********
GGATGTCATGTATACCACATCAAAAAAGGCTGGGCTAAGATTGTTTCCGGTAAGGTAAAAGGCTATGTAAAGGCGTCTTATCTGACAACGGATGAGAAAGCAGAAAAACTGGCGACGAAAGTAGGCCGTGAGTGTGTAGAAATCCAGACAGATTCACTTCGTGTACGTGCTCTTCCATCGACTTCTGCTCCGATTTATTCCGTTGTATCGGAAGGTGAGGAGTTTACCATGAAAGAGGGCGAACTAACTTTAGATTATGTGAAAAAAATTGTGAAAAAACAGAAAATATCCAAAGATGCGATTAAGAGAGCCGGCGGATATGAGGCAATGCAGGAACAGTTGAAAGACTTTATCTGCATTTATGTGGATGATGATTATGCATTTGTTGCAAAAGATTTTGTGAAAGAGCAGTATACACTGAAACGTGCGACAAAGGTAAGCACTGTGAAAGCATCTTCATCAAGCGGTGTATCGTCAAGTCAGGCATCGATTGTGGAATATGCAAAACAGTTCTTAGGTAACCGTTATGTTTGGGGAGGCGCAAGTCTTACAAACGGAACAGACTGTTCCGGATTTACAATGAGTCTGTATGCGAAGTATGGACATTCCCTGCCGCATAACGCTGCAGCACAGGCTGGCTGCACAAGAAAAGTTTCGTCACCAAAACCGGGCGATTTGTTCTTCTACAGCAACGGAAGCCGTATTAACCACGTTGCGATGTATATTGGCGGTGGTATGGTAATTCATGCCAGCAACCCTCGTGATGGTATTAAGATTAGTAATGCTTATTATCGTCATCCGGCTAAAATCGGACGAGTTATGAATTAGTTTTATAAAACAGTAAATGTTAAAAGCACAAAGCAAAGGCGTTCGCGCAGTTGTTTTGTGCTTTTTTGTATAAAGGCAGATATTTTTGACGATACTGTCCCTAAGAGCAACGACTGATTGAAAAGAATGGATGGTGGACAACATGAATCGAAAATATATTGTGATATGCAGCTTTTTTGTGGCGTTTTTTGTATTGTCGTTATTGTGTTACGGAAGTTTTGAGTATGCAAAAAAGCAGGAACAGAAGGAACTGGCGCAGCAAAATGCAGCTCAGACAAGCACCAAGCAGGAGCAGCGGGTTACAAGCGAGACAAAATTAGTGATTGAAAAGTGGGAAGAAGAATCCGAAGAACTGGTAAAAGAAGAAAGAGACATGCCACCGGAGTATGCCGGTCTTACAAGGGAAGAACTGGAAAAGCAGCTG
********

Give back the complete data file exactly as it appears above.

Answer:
GGATGTCATGTATACCACATCAAAAAAGGCTGGGCTAAGATTGTTTCCGGTAAGGTAAAAGGCTATGTAAAGGCGTCTTATCTGACAACGGATGAGAAAGCAGAAAAACTGGCGACGAAAGTAGGCCGTGAGTGTGTAGAAATCCAGACAGATTCACTTCGTGTACGTGCTCTTCCATCGACTTCTGCTCCGATTTATTCCGTTGTATCGGAAGGTGAGGAGTTTACCATGAAAGAGGGCGAACTAACTTTAGATTATGTGAAAAAAATTGTGAAAAAACAGAAAATATCCAAAGATGCGATTAAGAGAGCCGGCGGATATGAGGCAATGCAGGAACAGTTGAAAGACTTTATCTGCATTTATGTGGATGATGATTATGCATTTGTTGCAAAAGATTTTGTGAAAGAGCAGTATACACTGAAACGTGCGACAAAGGTAAGCACTGTGAAAGCATCTTCATCAAGCGGTGTATCGTCAAGTCAGGCATCGATTGTGGAATATGCAAAACAGTTCTTAGGTAACCGTTATGTTTGGGGAGGCGCAAGTCTTACAAACGGAACAGACTGTTCCGGATTTACAATGAGTCTGTATGCGAAGTATGGACATTCCCTGCCGCATAACGCTGCAGCACAGGCTGGCTGCACAAGAAAAGTTTCGTCACCAAAACCGGGCGATTTGTTCTTCTACAGCAACGGAAGCCGTATTAACCACGTTGCGATGTATATTGGCGGTGGTATGGTAATTCATGCCAGCAACCCTCGTGATGGTATTAAGATTAGTAATGCTTATTATCGTCATCCGGCTAAAATCGGACGAGTTATGAATTAGTTTTATAAAACAGTAAATGTTAAAAGCACAAAGCAAAGGCGTTCGCGCAGTTGTTTTGTGCTTTTTTGTATAAAGGCAGATATTTTTGACGATACTGTCCCTAAGAGCAACGACTGATTGAAAAGAATGGATGGTGGACAACATGAATCGAAAATATATTGTGATATGCAGCTTTTTTGTGGCGTTTTTTGTATTGTCGTTATTGTGTTACGGAAGTTTTGAGTATGCAAAAAAGCAGGAACAGAAGGAACTGGCGCAGCAAAATGCAGCTCAGACAAGCACCAAGCAGGAGCAGCGGGTTACAAGCGAGACAAAATTAGTGATTGAAAAGTGGGAAGAAGAATCCGAAGAACTGGTAAAAGAAGAAAGAGACATGCCACCGGAGTATGCCGGTCTTACAAGGGAAGAACTGGAAAAGCAGCTG